Breaking in Pointe Shoes: Advice and Link Round Up

I love getting emails from my former students, and recently I got one from a girl who was in my class (at school) last year. She was super-excited about going back to ballet and getting her first pair of pointe shoes and wanted some advice on how to break them in. There is so much information on the web, but it can be hard to know which advice to trust here is some of the advice I gave her plus a few good links.

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Choosing Shoes

It’s impossible to know what shoes will fit until you try them on, but it is a good idea to do your research and find out about different shoes. Some will be suitable for a beginner and some (especially those with 3/4 shank) are only suitable for a more experienced dancer. There’s some really great information about different brands of shoes here.

Understanding your Shoes

You may think you know dance shoes, but trust me, pointe shoes a whole different kettle of fish, and there’s a lot of technical vocab that goes with them. Here’s a great breakdown of what the different part of a pointe shoe are.

Understand the Cost

Pointe shoes are expensive no doubt about it! This video shoes you how pointe shoes are made and makes you realise why the cost so much.

Break your Shoes in Slowly

A lot of my students want to hurry to break their shoes in, or they’ve seen videos of dancers hammer their shoes or sticking them in a door. The reality is that as a beginner on pointe, you don’t yet know what your feet need. Take it slow, walk around the house in your pointe shoes, do some slow releves and rises (after your teacher has shown you how to do them properly), let the work you do in class break them in. You may also like to gently squeeze the box of your shoe and soften it a little with your hands, but don’t take to your shoe with anything hard. As you get used to pointe shoes you’ll start to develop your own way of breaking them in, but it’s also interesting to see what professional dancers do; here are some of the tips from dancers in the Australian Ballet Company.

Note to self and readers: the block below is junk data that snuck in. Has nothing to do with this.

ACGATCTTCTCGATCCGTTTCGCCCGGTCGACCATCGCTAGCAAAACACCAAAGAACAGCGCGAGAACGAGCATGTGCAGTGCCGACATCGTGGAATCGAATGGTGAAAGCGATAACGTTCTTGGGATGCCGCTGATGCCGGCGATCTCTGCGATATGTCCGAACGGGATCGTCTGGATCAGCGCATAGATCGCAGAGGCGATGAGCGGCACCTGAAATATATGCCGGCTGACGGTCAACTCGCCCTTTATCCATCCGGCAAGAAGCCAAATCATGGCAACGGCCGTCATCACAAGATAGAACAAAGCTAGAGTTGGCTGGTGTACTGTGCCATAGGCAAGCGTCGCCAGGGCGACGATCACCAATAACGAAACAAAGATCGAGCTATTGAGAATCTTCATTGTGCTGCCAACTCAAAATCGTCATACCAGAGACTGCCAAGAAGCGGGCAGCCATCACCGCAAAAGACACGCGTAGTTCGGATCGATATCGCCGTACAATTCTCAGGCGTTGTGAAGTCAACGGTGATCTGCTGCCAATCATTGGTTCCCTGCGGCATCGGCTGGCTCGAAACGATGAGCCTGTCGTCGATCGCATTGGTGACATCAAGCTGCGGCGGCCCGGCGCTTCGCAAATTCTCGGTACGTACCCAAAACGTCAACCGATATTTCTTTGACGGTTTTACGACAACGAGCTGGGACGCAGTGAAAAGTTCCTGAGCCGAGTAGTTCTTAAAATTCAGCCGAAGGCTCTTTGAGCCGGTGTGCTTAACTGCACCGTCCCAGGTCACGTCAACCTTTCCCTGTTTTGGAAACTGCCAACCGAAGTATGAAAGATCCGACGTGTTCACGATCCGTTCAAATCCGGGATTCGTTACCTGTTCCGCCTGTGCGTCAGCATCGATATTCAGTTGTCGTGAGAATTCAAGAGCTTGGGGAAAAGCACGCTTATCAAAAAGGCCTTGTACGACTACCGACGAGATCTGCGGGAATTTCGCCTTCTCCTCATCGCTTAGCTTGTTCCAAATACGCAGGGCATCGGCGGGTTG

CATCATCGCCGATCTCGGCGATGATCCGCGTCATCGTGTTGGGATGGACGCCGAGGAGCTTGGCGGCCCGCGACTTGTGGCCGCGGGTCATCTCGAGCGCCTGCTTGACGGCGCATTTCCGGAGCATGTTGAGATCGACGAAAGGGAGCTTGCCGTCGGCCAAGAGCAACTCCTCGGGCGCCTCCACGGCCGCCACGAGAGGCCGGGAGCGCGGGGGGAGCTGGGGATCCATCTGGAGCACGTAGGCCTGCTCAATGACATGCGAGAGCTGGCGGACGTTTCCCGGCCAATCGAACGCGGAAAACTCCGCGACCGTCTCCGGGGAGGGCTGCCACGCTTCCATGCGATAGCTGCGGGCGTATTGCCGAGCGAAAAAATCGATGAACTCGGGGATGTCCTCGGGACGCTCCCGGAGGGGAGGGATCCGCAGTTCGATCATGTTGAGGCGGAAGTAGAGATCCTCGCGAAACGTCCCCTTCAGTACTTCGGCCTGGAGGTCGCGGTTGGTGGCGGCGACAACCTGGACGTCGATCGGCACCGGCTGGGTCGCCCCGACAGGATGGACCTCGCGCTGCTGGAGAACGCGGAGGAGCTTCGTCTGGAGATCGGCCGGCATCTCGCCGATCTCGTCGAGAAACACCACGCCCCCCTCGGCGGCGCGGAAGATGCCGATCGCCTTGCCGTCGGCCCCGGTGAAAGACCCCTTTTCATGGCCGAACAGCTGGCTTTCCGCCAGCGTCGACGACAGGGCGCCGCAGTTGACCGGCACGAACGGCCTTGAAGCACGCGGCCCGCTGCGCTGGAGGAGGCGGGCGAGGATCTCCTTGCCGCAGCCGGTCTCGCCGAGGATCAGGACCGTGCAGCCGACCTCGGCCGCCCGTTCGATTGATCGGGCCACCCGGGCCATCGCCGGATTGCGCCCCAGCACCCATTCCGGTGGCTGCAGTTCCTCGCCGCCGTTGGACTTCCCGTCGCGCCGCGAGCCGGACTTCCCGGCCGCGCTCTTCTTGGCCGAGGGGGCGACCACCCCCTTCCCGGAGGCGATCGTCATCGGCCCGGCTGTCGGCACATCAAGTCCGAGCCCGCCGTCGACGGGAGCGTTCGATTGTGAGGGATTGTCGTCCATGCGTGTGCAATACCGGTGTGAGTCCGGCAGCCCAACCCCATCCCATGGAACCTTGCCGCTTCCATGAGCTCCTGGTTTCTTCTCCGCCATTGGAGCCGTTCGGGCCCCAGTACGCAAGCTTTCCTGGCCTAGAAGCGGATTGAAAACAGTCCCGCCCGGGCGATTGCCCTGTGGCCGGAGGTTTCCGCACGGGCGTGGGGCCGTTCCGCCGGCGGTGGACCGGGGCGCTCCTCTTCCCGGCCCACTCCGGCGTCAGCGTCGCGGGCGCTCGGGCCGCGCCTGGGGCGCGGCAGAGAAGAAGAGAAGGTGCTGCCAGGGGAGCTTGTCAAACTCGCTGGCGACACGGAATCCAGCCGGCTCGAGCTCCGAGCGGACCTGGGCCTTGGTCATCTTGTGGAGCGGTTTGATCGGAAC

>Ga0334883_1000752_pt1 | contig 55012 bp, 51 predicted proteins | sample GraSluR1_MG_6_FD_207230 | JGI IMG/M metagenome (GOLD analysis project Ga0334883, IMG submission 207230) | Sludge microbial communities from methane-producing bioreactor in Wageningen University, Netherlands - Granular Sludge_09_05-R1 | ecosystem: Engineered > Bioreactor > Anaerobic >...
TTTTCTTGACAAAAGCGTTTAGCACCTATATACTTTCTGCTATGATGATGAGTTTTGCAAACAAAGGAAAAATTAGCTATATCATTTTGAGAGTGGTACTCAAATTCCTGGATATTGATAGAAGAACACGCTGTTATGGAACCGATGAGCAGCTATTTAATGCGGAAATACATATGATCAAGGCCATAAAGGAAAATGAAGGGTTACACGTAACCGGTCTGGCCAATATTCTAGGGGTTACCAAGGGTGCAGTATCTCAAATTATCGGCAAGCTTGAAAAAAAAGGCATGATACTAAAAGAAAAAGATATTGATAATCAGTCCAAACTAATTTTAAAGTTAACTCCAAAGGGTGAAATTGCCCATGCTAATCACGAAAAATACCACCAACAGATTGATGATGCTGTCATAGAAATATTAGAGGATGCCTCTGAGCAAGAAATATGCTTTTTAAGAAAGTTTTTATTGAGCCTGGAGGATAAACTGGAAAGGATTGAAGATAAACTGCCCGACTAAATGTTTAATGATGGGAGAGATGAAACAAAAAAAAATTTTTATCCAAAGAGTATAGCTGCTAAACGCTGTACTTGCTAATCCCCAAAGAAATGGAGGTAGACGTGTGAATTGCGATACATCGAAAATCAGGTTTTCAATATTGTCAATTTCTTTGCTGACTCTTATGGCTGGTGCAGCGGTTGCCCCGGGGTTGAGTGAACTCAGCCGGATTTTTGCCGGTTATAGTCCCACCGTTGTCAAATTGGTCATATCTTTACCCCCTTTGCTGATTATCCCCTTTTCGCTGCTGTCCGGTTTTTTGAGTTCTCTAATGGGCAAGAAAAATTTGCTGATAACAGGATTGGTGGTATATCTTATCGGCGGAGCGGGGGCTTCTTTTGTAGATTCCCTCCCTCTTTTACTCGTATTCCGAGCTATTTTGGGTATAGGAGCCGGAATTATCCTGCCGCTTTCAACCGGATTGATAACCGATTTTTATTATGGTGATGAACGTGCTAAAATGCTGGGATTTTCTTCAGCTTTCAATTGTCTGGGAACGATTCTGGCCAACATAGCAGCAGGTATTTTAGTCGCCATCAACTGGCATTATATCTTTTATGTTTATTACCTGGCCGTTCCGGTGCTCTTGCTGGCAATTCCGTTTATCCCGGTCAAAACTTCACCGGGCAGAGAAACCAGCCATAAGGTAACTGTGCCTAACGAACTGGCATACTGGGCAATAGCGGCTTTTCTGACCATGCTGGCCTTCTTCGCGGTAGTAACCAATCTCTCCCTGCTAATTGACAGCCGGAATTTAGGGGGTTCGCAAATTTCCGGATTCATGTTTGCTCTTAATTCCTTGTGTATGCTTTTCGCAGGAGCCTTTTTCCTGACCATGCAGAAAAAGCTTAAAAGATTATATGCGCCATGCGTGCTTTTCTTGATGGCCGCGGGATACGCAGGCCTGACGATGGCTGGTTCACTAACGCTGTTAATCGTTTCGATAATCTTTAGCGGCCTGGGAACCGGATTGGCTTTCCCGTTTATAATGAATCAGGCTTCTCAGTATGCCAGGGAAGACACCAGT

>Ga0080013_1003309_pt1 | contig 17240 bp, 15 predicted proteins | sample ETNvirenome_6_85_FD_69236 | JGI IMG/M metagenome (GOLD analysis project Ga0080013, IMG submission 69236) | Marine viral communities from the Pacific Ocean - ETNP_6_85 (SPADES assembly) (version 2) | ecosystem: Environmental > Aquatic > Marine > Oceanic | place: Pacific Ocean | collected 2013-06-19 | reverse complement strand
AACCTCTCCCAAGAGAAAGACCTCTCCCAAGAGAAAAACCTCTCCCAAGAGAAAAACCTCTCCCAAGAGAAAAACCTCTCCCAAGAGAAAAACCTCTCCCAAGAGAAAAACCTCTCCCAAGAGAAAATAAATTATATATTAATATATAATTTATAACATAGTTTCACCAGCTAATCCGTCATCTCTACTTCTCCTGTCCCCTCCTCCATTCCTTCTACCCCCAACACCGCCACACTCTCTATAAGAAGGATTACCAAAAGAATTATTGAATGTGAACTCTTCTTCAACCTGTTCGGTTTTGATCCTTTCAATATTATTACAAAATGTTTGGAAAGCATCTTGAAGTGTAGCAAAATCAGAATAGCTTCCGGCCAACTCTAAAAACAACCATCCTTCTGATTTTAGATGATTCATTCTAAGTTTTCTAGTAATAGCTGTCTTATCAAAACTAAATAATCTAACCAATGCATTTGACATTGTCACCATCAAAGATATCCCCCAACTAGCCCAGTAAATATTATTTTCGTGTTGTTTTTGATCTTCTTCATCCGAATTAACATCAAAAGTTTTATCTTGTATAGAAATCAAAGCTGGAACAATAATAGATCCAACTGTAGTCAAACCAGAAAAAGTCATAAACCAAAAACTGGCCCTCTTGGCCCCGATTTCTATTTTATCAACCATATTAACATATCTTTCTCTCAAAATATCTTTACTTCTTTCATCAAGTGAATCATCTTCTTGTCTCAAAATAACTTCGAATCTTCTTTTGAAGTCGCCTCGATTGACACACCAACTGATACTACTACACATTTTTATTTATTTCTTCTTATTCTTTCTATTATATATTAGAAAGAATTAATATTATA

Connect with Other Dancers

One of the best places to get information about pointe shoes is online. There is a great forum (mainly for ballet dancers) called Ballet Talk for Dancers – check it out for lots of great advice. It’s well moderated so you can trust all the information there.

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Safe Stretching

This post is part two of a series on stretching. Check out the first part A Beginner’s Guide to Stretching here, if you missed it.

What is safe stretching?

  • Safe stretching is stretching in a way that is as safe as possible for you and your body.

Why is it so important?

  • It helps to reduce the chance of injury.
  • It can actually help improve your flexibility
  • It places limits to stop you from overdoing it.

How to stretch safely: